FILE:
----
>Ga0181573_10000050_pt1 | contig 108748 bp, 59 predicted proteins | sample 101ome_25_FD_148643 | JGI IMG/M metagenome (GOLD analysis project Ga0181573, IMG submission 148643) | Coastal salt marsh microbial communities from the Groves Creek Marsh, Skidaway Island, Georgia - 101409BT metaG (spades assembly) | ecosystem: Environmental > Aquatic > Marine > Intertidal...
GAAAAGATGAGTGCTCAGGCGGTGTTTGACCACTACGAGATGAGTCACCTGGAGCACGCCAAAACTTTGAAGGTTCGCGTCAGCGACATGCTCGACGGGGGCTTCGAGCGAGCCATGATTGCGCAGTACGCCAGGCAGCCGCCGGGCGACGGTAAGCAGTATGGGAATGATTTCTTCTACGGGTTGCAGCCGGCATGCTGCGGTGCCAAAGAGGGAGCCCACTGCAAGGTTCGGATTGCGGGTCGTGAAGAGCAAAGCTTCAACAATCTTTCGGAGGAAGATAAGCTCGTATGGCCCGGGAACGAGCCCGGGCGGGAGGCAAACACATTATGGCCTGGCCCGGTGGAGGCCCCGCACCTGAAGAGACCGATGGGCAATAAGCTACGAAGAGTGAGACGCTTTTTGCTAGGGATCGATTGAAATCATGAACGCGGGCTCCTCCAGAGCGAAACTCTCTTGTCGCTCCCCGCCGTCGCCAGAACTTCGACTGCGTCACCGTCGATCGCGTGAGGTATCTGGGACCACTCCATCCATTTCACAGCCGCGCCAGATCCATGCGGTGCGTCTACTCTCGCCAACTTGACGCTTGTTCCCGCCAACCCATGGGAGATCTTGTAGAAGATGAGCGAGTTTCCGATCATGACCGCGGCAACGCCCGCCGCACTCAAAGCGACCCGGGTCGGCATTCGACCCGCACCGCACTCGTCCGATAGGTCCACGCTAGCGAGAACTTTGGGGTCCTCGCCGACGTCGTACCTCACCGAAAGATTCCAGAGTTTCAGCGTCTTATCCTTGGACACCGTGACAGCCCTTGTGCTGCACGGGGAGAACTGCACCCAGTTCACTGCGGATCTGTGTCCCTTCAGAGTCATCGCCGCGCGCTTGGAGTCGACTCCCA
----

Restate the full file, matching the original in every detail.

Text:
>Ga0181573_10000050_pt1 | contig 108748 bp, 59 predicted proteins | sample 101ome_25_FD_148643 | JGI IMG/M metagenome (GOLD analysis project Ga0181573, IMG submission 148643) | Coastal salt marsh microbial communities from the Groves Creek Marsh, Skidaway Island, Georgia - 101409BT metaG (spades assembly) | ecosystem: Environmental > Aquatic > Marine > Intertidal...
GAAAAGATGAGTGCTCAGGCGGTGTTTGACCACTACGAGATGAGTCACCTGGAGCACGCCAAAACTTTGAAGGTTCGCGTCAGCGACATGCTCGACGGGGGCTTCGAGCGAGCCATGATTGCGCAGTACGCCAGGCAGCCGCCGGGCGACGGTAAGCAGTATGGGAATGATTTCTTCTACGGGTTGCAGCCGGCATGCTGCGGTGCCAAAGAGGGAGCCCACTGCAAGGTTCGGATTGCGGGTCGTGAAGAGCAAAGCTTCAACAATCTTTCGGAGGAAGATAAGCTCGTATGGCCCGGGAACGAGCCCGGGCGGGAGGCAAACACATTATGGCCTGGCCCGGTGGAGGCCCCGCACCTGAAGAGACCGATGGGCAATAAGCTACGAAGAGTGAGACGCTTTTTGCTAGGGATCGATTGAAATCATGAACGCGGGCTCCTCCAGAGCGAAACTCTCTTGTCGCTCCCCGCCGTCGCCAGAACTTCGACTGCGTCACCGTCGATCGCGTGAGGTATCTGGGACCACTCCATCCATTTCACAGCCGCGCCAGATCCATGCGGTGCGTCTACTCTCGCCAACTTGACGCTTGTTCCCGCCAACCCATGGGAGATCTTGTAGAAGATGAGCGAGTTTCCGATCATGACCGCGGCAACGCCCGCCGCACTCAAAGCGACCCGGGTCGGCATTCGACCCGCACCGCACTCGTCCGATAGGTCCACGCTAGCGAGAACTTTGGGGTCCTCGCCGACGTCGTACCTCACCGAAAGATTCCAGAGTTTCAGCGTCTTATCCTTGGACACCGTGACAGCCCTTGTGCTGCACGGGGAGAACTGCACCCAGTTCACTGCGGATCTGTGTCCCTTCAGAGTCATCGCCGCGCGCTTGGAGTCGACTCCCA